Our experience shows that sun exposure is the leading cause of fading exterior paint, at least in Colorado. The UV rays from the sun can be incredibly harsh. For the elevation of your home that receives direct sunlight for the majority of the day, they are particularly damaging. 

UV light has the power to break down the chemical bonds in paint, causing it to lose its color and vibrancy. Fading is most noticeable in darker shades of paint, which tend to absorb more light and heat than lighter colors. Over time, this continuous exposure can result in a noticeably uneven appearance. Typically, sun-facing sides fade faster than those in the shade. 

Quality of Paint:

When choosing an exterior paint, the quality of that paint plays a significant role in how well it withstands the elements, including sunlight. As an added benefit, higher-quality paints are also known to withstand impact better. Most of us have experienced a hail storm in our area in the last few years. Our inspectors find that some homes’ paint is substantially more impacted than others, and we attribute this to quality exterior paint. 

Lower-quality paints may not have been formulated with the necessary UV-resistant chemicals or high-grade pigments designed to combat the sun’s damaging effects. As a result, these paints fade sooner. On the other hand, high-quality paints are specifically designed with UV inhibitors and superior pigments that help maintain their color and resist fading over time.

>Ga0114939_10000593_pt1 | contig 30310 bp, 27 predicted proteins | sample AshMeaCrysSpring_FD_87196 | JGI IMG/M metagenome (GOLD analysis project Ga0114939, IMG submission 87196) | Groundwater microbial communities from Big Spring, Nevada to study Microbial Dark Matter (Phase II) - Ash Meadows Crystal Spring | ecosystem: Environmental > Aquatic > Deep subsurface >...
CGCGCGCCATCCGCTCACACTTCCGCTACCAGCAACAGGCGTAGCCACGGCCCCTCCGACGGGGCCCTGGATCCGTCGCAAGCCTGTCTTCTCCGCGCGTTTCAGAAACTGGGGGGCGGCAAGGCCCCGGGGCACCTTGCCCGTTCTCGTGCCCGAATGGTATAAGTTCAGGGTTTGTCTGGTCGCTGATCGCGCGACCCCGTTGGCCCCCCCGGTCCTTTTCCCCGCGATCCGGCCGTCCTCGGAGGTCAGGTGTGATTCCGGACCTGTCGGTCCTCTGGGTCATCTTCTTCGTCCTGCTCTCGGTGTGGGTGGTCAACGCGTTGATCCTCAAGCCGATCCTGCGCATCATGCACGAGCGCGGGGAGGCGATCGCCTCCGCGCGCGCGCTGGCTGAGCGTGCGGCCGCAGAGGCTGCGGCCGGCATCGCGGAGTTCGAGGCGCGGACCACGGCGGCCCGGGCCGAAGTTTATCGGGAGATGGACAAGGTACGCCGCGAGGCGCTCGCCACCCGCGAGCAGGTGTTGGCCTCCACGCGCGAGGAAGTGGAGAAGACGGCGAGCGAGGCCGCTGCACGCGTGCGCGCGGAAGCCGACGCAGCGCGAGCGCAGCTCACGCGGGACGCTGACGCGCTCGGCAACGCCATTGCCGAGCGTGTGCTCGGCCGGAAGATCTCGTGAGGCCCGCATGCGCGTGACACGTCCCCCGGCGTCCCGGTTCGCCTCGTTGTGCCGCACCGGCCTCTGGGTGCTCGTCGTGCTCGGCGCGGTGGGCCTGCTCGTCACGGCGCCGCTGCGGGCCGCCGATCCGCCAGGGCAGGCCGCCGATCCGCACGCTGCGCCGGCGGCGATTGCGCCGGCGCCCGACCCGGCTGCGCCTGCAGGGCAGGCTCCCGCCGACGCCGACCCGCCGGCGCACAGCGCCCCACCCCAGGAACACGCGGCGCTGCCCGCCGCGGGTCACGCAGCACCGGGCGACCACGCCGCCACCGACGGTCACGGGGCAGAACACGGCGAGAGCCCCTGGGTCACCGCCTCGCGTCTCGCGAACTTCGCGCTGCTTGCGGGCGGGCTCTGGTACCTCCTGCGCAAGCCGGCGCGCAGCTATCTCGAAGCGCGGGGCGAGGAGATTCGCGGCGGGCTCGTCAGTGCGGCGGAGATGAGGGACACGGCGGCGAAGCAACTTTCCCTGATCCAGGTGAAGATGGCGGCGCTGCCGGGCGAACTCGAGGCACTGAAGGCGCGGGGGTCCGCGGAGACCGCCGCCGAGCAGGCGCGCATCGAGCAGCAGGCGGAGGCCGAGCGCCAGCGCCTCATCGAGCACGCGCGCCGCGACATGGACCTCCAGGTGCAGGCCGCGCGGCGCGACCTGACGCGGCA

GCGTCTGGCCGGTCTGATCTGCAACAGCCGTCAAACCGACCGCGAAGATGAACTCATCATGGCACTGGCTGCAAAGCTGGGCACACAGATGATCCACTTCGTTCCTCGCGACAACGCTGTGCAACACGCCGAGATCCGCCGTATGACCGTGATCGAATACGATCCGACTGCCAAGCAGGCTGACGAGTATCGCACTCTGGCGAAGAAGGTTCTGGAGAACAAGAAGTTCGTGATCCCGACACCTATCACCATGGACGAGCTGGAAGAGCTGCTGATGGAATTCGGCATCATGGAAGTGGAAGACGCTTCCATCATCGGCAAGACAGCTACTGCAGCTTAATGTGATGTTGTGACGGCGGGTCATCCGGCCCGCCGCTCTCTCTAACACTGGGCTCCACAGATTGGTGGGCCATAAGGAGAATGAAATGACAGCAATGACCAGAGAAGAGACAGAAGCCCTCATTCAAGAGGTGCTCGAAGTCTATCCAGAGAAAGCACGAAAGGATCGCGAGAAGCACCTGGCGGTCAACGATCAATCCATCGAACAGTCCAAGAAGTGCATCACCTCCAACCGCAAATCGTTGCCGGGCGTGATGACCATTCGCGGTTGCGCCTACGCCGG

Color Choice:

As we briefly touched on, the color of paint you choose for your home’s exterior also affects how quickly it fades. Darker colors, such as deep reds, blues, and blacks, are more prone to fading than lighter shades. This is because dark colors absorb more light and heat, accelerating the breakdown of paint pigments and leading to fading. While these colors may offer a bold and striking appearance initially, they require more maintenance and frequent repainting to keep them looking their best. 

Pro Tip: If you want the darker colors without the extra maintenance, consider using them as an accent in shaded areas such as your front porch. It’s a great location for a black entry door or dark-colored window shutters. 

Weather Conditions:

Exterior paint is not only battling the sun but also all the other weather conditions experienced in your area. Extreme weather, including heavy rain, snow, and high humidity, can wreak havoc on paint. Water penetration is particularly damaging, as it can break down the adhesive bond that paint has to the surface beneath it. This not only leads to fading but can also cause the paint to peel, blister, and crack, compromising it and possibly causing expensive water damage.